They speak Mandarin Chinese (official language), Taiwanese (Min Nan), Hakka dialects, approximately 16 indigenous languages, and practice the following religions: Buddhist 35.3%, Taoist 33.2%, Christian 3.9%, folk religion (includes Confucian) approximately 10%, none or unspecified 18.2% (2005 estimate).

We can conclude the following about the population in Taiwan: Distribution exhibits a peripheral coastal settlement pattern, with the largest populations on the north and west coasts. In Taiwan, we talk about 79.3% (2021) of the total population lives in cities. Most of them reside in the following municipalities: 4.435 million, New Taipei City, 2.731 million, Taipei (capital city), 2.272 million, Taoyuan, 1.542 million, Kaohsiung, 1.338 million, Taichung, 857,000 Tainan (2021).


The booming economy of small, adaptable companies. High-tech goods: TVs, computers, and semiconductors. Rising trade and investment with China.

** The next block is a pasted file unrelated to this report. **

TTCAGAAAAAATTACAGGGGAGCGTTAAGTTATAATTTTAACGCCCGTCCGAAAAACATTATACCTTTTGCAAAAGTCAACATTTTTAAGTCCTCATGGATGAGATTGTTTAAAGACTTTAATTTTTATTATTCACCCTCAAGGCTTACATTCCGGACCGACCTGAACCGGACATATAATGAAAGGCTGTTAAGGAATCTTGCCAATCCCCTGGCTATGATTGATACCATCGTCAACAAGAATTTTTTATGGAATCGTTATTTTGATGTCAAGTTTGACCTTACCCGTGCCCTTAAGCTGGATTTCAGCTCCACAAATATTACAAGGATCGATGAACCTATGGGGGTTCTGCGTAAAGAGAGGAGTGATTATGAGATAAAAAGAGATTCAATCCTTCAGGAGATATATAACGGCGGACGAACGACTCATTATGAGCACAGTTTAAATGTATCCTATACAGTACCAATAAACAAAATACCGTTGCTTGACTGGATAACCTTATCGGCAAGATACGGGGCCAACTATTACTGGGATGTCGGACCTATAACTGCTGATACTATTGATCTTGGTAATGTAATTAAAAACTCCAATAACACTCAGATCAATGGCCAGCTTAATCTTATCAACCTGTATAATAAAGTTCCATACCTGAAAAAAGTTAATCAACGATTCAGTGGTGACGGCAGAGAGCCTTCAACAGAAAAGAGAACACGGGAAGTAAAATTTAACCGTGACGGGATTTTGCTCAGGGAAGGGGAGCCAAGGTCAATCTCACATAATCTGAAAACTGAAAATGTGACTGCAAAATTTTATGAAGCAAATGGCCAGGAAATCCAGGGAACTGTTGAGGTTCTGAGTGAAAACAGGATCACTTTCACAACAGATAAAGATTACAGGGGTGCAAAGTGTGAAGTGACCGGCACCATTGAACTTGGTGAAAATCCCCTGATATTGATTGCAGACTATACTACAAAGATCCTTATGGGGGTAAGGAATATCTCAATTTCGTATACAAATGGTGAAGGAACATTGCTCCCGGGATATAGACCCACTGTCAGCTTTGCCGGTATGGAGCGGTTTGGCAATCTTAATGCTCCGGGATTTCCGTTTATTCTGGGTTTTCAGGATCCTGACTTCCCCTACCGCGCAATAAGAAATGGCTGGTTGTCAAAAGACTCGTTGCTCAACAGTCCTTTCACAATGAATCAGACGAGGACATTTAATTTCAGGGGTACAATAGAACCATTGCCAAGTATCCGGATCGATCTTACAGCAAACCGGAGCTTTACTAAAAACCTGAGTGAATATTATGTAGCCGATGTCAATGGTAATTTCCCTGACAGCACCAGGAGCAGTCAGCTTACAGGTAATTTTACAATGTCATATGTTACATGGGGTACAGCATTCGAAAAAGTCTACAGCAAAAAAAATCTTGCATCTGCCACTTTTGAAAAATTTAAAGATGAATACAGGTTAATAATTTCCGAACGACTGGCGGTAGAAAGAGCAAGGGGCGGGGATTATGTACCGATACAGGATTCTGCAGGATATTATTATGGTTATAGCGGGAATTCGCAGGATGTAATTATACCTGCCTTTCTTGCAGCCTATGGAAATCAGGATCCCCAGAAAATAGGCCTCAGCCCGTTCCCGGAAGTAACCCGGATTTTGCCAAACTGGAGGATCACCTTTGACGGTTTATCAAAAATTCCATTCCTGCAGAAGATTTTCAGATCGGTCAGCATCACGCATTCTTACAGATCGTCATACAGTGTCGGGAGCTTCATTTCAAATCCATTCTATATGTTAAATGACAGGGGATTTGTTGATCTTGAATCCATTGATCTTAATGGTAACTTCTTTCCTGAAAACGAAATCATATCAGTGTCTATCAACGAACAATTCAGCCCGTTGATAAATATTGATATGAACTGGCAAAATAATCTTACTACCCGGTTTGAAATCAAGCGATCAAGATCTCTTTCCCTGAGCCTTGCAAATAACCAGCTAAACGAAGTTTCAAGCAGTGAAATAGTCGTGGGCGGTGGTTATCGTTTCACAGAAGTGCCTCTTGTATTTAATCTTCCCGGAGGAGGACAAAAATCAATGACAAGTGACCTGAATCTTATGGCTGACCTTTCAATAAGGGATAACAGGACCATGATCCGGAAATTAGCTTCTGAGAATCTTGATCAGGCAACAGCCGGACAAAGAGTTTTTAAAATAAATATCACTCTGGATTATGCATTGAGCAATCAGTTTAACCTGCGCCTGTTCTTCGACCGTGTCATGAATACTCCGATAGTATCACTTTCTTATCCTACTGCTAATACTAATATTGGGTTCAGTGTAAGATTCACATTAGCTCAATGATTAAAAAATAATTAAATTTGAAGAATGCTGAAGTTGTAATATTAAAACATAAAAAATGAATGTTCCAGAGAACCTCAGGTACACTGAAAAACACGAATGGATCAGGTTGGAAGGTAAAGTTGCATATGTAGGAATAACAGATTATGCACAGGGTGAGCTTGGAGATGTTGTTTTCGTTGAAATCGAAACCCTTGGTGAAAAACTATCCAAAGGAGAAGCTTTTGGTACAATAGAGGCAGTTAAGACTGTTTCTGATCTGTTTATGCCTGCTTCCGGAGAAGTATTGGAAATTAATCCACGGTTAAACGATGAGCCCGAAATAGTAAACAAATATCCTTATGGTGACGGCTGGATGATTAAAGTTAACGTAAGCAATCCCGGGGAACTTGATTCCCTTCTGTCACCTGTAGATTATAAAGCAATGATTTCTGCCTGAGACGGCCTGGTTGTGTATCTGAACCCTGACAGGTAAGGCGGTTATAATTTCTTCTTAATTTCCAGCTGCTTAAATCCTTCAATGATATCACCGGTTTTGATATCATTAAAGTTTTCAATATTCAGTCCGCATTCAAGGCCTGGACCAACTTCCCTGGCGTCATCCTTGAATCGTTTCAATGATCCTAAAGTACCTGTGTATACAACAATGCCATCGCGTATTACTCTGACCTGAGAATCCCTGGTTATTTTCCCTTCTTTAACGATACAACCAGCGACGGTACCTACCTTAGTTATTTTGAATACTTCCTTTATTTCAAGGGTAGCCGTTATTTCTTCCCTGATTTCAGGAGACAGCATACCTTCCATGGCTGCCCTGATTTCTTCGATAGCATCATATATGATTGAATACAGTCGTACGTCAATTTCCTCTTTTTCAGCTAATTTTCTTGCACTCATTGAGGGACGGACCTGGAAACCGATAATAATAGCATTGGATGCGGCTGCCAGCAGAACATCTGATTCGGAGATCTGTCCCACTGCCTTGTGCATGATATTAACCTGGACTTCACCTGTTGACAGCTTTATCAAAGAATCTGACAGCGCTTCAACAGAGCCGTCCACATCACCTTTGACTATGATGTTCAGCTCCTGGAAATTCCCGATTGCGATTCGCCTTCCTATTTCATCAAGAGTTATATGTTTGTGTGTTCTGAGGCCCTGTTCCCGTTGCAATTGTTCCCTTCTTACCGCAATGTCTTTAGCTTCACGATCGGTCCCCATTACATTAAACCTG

Taiwan has a dynamic capitalist economy primarily driven by industrial manufacturing, especially exports of electronics, machinery, and petrochemicals. This heavy dependence on exports exposes the economy to fluctuations in global demand. Taiwan’s diplomatic isolation, low birth rate, rapidly aging population, and increasing competition from China and other Asia Pacific markets are significant long-term challenges. Following the landmark Economic Cooperation Framework Agreement (ECFA) signed with China in June 2010, Taiwan, in July 2013, signed a free trade deal with New Zealand – Taipei’s first-ever with a country with which it does not maintain diplomatic relations – and, in November of that year, inked a trade pact with Singapore. However, follow-on components of the ECFA, including a signed agreement on trade in services and negotiations on trade in goods and dispute resolution, have stalled. In early 2014, the government bowed to public demand and proposed a new law governing the oversight of cross-Strait agreements before any other deals with China are implemented; the legislature has yet to vote on such legislation, leaving the future of ECFA uncertain. Since taking office in May 2016, President TSAI has promoted greater economic integration with South and Southeast Asia through the New Southbound Policy initiative and has also expressed interest in Taiwan joining the Trans-Pacific Partnership and bilateral trade deals with partners such as the US. These overtures have likely increased Taiwan’s total exports, which rose 11% during the first half of 2017, buoyed by solid demand for semiconductors.